By “opening” I mean here the little realizations that accompany practice. No great crashing final experience being claimed here–as far I know I have not settled the Great Matter–just the little things that come along in the practice or that come alongside the practice, especially in the last seven years or so, as I managed, through the support of a small Zen community in the mountains an hour east of me, to settle somewhat into regular and extended meditation. Moments when you look up at the buds on a dogwood or down at the crimson leaves under your feet and realize that there has been some release in you, some wordless resolution. Other moments when a vastness opens inside of you, as if some greater Self sees the world through your eyes. Or other moments when you open up into a vastness. Moments that are as if there is no God, and every being is so electrically and utterly alive that it is almost leaping to fill the void left by the Divine Absence, but no–never a God so never a void to fill, just the leaping as innocent activity. Still other long, long moments when it is as if you rest in an absolute Love that embraces all of us. And always has. And always will.

Not big openings. Just little ones. Ordinary openings, you eventually realize, and you stop telling your teacher about them. But even a fraction of one of those moments would suffice to remove every trace of the notion that “you” live a life somehow “owes” you something. And so ordinary are these moments that you realize that others around you are having them all the time. And the gratitude that arises from that realization: what will you do with it?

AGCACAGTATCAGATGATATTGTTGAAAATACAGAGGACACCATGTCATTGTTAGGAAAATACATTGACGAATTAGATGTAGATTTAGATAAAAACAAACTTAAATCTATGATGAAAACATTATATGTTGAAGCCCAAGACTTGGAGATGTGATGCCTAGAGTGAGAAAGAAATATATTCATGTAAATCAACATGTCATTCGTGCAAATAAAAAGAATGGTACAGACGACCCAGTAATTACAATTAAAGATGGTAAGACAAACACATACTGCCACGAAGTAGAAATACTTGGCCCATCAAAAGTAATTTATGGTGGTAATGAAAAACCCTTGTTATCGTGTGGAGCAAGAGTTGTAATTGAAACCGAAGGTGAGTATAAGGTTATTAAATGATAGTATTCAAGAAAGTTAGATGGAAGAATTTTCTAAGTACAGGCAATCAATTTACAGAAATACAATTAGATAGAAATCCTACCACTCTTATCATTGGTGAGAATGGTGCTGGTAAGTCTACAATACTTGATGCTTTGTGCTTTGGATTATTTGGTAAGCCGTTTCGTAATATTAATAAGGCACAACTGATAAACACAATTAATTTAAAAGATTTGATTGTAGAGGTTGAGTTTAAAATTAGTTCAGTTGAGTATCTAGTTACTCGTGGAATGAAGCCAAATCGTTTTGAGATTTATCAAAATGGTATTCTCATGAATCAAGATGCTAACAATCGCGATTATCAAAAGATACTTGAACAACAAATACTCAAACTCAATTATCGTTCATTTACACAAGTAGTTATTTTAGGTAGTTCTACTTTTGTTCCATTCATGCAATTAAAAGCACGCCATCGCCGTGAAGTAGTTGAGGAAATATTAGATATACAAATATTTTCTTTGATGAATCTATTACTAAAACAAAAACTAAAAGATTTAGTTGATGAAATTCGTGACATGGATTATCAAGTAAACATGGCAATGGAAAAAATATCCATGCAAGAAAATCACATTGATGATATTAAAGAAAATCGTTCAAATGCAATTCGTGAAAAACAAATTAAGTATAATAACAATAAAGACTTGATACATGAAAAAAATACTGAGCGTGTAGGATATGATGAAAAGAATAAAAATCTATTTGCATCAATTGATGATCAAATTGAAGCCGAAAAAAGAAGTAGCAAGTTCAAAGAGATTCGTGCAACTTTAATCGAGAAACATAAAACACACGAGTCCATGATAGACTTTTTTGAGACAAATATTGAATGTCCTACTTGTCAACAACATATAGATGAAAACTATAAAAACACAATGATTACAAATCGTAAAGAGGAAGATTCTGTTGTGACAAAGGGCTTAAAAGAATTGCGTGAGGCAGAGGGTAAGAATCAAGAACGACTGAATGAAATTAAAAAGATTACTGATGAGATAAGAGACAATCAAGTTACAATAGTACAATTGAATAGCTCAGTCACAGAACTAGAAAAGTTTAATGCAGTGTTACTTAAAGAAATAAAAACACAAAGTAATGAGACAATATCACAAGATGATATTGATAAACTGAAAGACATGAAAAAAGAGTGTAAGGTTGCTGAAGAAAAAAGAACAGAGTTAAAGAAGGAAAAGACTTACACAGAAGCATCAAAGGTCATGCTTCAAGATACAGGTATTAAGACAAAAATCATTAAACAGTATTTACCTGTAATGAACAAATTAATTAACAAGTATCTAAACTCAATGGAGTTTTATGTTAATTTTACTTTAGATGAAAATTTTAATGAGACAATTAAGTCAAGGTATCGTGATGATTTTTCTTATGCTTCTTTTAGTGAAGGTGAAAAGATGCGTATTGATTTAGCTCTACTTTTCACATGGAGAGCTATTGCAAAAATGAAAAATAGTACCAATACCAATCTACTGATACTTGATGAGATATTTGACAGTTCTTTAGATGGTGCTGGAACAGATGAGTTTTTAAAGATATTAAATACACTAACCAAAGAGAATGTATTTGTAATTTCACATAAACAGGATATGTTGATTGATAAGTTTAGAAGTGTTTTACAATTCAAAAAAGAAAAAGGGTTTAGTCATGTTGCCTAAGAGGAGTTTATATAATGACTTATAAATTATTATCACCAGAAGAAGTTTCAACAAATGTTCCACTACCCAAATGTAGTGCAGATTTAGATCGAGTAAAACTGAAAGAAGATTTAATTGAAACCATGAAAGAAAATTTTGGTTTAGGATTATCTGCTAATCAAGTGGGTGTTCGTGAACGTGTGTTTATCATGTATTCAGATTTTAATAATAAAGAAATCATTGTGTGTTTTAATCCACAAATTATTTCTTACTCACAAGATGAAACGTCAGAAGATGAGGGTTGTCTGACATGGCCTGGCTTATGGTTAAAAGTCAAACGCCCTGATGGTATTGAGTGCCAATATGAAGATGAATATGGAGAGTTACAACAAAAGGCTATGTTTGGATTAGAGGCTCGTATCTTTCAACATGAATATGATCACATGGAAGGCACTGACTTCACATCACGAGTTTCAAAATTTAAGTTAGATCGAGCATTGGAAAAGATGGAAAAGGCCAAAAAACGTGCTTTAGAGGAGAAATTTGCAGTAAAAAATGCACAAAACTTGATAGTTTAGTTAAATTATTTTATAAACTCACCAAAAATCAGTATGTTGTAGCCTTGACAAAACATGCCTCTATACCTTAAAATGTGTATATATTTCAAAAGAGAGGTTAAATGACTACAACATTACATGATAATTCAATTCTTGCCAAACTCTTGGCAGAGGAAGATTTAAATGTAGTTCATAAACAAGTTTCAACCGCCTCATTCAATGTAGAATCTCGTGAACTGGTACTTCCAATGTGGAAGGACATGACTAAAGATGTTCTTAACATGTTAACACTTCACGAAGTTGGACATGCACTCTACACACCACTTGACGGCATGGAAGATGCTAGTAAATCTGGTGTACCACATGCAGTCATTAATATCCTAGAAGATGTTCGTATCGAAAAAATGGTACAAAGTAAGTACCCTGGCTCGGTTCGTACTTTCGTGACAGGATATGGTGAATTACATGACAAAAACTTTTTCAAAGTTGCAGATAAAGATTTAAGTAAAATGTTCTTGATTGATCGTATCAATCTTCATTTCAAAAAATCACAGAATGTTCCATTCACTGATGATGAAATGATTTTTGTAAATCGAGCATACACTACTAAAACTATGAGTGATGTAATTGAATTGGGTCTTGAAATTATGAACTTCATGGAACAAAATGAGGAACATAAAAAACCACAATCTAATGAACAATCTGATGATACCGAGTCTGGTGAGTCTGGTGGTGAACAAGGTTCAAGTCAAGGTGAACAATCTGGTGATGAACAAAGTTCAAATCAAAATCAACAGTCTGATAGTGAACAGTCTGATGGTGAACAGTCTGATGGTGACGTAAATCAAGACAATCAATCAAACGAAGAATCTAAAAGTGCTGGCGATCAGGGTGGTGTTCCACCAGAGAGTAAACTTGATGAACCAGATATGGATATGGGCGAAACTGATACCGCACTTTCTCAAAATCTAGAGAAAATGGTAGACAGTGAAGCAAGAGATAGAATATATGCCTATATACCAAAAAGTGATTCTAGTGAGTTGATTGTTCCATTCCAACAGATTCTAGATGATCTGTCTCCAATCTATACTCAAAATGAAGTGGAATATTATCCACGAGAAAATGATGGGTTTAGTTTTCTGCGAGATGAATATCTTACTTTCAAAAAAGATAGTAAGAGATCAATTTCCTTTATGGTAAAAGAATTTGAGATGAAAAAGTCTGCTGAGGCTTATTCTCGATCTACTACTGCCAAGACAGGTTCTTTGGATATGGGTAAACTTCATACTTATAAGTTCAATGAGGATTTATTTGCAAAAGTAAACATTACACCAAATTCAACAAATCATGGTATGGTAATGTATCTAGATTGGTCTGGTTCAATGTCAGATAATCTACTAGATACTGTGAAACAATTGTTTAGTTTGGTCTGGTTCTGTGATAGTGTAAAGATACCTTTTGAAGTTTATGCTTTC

Ashtangis talk a lot–and write and blog and vlog a lot–about postures: how to get into them, when is one going to “be given” the next one, etc., etc. Some might say that that this is because the practice is crudely physical. But I am beginning to think that we talk so much about asana and about physical openings because our inner openings are like an injury or wound–something we don’t want to touch directly.

But just as with an injured hamstring the best therapy is not to cease practice entirely but rather to practice “around” the injured area, so perhaps with regard to openings we should, instead of maintaining complete silence, look for ways to talk around the experience–as artists and poets have learned to do, I think. Not to brag–our little openings are, after all, quite ordinary and are not really “accomplishments” at all–but simply as a matter of mutual encouragement and reminder.

The Fire Altar and the Fire of Practice

Most Ashtanga practitioners learn eventually that in its early days Ashtanga consisted of four series:

  • Primary Series
  • Second Series
  • Advanced A
  • Advanced B